Method Median StdDev Scaled Scaled-SD Minified % Gen 0 Gen 1 Gen 2 Bytes Allocated/Op
JsMin 10.2008 ms 0.3102 ms 1.00 0.00 51.75% - - - 155,624.67
Nuglify 69.0778 ms 0.0180 ms 6.72 0.16 32.71% 53.00 22.00 15.00 4,837,313.07
JsServicesUglify 1,548.3951 ms 7.6388 ms 150.95 3.73 32.63% 0.97 - - 576,056.55
The last benchmark may be a bit misleading because the processing is done via NodeJs which executes in a separate process so I'm unsure if the actual memory usage of that can be properly captured by BenchmarkDotNet but you can see it's speed is much slower.

Thanks!

Big thanks to @dazinator for all the help, recommendations, testing, feedback, etc… and for the rest of the community for filing bugs, questions, and comments. Much appreciated :)

ASP.Net 5 Linux support for runtime JS & CSS preprocessing with Smidge

September 24, 2015 17:33

I’ve been working on a side project called Smidge which is a runtime JS & CSS preprocessor for ASP.Net 5. I started this late last year after the 2014 MS MVP Summit as a good starting point to deep dive into ASP.Net 5. I’ve been keeping the codebase up-to-date with the beta releases of ASP.Net 5, I have it cross compiled to both dnx451 and dnxcore50 and recently updated to use Beta 7. This week I decided to give running ASP.Net 5 CoreCLR on Linux… and the result is IT WORKS!

I have next to no experience with Linux and considering that, it wasn’t actually very difficult to get my test site for Smidge up and running. Here’s the info on how I set this up:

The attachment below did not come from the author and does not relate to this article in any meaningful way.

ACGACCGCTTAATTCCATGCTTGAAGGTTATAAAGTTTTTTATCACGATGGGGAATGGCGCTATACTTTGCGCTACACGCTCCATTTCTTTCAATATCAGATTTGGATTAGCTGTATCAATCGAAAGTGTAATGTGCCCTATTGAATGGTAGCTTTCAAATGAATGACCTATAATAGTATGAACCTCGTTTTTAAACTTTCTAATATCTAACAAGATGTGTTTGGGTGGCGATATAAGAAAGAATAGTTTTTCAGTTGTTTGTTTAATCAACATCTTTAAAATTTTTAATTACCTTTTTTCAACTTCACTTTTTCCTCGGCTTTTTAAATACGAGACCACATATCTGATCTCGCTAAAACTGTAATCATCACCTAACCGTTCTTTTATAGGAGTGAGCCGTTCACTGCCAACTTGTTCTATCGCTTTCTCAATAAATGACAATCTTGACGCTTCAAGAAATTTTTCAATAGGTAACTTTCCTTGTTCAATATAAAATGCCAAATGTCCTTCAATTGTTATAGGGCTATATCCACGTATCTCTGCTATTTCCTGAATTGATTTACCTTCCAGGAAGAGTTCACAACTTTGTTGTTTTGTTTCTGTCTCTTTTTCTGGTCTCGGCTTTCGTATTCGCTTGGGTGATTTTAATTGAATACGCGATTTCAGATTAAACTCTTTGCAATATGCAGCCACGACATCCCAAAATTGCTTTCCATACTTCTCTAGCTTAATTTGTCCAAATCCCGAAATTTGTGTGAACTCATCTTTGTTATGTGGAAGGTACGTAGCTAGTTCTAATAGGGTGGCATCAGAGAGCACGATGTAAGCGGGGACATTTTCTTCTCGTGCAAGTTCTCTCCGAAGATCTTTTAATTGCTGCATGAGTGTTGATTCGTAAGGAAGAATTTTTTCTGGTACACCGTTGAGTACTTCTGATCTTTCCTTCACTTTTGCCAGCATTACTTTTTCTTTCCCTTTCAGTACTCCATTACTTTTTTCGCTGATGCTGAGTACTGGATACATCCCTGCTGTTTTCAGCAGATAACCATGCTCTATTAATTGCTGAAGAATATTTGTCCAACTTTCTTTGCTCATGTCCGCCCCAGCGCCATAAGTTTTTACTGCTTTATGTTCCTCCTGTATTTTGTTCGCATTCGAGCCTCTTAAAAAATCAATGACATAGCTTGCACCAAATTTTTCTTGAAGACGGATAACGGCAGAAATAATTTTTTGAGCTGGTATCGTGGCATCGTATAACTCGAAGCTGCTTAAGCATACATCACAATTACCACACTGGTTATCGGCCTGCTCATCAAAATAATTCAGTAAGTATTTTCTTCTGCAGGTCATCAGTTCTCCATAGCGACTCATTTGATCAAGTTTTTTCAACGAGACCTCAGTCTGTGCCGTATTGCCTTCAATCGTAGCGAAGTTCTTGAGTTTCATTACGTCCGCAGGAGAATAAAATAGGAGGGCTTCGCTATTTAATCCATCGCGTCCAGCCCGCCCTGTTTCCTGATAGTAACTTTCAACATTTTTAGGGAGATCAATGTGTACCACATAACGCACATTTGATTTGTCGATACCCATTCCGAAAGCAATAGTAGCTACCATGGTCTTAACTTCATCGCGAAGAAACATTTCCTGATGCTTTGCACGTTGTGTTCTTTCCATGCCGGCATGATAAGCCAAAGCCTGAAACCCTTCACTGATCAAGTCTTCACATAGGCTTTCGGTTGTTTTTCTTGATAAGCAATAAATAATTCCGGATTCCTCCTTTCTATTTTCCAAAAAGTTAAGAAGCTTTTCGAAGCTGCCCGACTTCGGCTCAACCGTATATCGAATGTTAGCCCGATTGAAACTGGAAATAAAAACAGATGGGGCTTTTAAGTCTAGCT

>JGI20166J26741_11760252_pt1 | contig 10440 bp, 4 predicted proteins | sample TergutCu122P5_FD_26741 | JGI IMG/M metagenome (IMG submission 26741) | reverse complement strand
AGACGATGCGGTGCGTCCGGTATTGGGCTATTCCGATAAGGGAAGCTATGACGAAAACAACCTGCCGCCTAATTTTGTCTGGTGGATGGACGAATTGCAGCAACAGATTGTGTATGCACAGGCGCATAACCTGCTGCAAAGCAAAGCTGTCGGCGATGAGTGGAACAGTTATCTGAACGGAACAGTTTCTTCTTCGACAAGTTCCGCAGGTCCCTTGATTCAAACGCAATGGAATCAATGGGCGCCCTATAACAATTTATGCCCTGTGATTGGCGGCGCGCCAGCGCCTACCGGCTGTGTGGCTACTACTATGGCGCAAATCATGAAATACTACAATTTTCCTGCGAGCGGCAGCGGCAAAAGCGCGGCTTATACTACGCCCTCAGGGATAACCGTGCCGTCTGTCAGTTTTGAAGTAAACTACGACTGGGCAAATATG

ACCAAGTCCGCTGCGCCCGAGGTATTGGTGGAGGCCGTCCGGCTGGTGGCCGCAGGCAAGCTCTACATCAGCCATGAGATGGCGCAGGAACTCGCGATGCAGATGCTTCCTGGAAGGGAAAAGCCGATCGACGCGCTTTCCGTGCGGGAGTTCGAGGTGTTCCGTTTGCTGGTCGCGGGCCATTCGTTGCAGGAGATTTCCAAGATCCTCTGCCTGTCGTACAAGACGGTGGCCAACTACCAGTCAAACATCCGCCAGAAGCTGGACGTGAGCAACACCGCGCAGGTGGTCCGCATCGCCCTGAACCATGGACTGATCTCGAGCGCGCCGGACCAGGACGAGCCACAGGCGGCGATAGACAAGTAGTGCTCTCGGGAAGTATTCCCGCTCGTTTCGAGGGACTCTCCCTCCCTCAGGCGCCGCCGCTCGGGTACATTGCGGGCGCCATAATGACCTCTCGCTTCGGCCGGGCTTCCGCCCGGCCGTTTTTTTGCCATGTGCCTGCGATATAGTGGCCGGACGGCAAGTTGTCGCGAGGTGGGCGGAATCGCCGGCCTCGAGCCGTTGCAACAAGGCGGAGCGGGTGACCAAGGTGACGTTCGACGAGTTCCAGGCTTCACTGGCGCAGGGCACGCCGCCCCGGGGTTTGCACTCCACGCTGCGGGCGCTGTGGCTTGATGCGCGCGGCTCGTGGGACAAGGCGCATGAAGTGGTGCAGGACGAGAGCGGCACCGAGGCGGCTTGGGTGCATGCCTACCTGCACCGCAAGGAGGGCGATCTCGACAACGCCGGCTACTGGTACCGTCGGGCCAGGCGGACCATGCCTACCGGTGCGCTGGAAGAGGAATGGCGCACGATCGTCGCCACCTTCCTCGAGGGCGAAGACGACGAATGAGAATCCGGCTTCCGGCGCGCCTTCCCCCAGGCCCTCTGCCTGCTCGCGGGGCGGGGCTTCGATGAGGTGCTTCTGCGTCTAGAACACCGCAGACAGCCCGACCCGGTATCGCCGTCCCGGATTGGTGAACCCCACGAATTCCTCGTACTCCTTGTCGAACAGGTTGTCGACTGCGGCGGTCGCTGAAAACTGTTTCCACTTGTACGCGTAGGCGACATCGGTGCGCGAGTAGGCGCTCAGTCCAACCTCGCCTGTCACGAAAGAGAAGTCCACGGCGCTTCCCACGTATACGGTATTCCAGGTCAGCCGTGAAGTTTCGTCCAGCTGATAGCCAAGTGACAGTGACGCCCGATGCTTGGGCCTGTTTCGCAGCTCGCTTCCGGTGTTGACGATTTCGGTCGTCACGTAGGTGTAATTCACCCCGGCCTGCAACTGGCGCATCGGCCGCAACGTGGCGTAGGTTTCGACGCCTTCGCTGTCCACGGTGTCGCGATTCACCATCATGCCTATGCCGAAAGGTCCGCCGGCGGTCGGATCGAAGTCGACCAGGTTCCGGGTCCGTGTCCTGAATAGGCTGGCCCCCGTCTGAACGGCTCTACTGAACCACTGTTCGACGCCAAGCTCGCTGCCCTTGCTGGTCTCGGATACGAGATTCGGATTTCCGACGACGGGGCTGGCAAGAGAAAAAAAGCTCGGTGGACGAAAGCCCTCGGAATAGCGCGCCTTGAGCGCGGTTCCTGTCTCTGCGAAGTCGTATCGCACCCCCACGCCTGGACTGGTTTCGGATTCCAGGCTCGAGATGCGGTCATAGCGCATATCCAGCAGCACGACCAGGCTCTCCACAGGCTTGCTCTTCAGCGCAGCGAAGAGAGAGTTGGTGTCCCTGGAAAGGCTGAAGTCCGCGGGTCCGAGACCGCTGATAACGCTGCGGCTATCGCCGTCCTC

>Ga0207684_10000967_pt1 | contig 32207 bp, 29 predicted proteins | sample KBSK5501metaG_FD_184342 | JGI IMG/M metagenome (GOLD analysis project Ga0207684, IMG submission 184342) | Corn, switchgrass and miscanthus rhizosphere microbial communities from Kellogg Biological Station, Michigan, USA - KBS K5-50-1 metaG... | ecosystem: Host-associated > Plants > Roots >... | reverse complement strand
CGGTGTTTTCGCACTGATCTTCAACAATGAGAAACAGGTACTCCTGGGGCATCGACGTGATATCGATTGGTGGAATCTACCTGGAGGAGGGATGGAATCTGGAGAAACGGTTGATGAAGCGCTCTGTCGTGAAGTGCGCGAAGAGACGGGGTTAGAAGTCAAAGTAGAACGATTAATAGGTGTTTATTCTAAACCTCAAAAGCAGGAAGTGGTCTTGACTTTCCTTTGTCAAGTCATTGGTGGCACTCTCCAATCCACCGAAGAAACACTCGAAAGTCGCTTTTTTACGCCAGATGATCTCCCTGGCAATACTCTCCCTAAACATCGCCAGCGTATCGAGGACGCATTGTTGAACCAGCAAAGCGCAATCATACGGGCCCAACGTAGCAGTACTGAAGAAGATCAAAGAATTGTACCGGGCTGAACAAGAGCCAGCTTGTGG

Linux setup

I decided to use Ubuntu 14.04.3 LTS. I installed in on Hyper-V on Windows 10 and that was all very easy. I also setup SSH with the server so that I could remote terminal to it which is much nicer than using the terminal through the UI interface of Ubuntu via Hyper-V. Then basically followed the instructions here: https://github.com/aspnet/Home/blob/dev/GettingStartedDeb.md#getting-started-with-aspnet-5-and-linux – except that I didn’t configure any Nuget package sources since that is built into dnvm now. Once that was done I used dnvm to install the default runtime:  dnvm upgrade. This installed mono by default but for my purposes I needed ASP.Net 5 CoreCLR since that’s what Smidge is built against and I wanted to see this CoreCLR cross-platform stuff in action. Issuing this command does the trick: dnvm install 1.0.0-beta7 -r coreclr . Now when I list the runtimes installed (dnvm list) I get:

image

So now dnx is installed! We’re ready to go.

dnu publish & bash

What I really wanted to see was that I could build my solution on my Windows machine in Visual Studio and then export it and see if it would work on the Linux machine. Through the command line on Windows at the root of my project I used dnu publish (https://github.com/aspnet/Home/wiki/DNX-utility#publish-dnu-publish) which outputs a ‘self-contained directory that can be launched’ = great! So I executed that command, it put the folder in my /bin folder for my current project and I copied over that directory to my Linux machine….  and realized I didn’t know what to do next ;)

I had a look through the files that dnu publish exports and the one that is listed in ASP.Net’s docs is the output/kestrel.cmd (since the command in my project is named ‘kestrel’). Inside this file this is listed:

@"dnx.exe" --appbase "%~dp0approot\src\Smidge.Web" Microsoft.Dnx.ApplicationHost --configuration Debug kestrel %*